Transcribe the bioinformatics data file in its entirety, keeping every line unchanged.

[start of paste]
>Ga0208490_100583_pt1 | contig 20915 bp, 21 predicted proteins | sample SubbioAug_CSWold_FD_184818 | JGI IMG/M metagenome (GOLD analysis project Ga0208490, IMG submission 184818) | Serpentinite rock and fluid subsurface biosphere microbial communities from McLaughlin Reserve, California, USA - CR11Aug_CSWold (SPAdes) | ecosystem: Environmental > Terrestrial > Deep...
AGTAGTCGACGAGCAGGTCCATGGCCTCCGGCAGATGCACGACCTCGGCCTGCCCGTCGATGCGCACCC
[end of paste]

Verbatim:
>Ga0208490_100583_pt1 | contig 20915 bp, 21 predicted proteins | sample SubbioAug_CSWold_FD_184818 | JGI IMG/M metagenome (GOLD analysis project Ga0208490, IMG submission 184818) | Serpentinite rock and fluid subsurface biosphere microbial communities from McLaughlin Reserve, California, USA - CR11Aug_CSWold (SPAdes) | ecosystem: Environmental > Terrestrial > Deep...
AGTAGTCGACGAGCAGGTCCATGGCCTCCGGCAGATGCACGACCTCGGCCTGCCCGTCGATGCGCACCC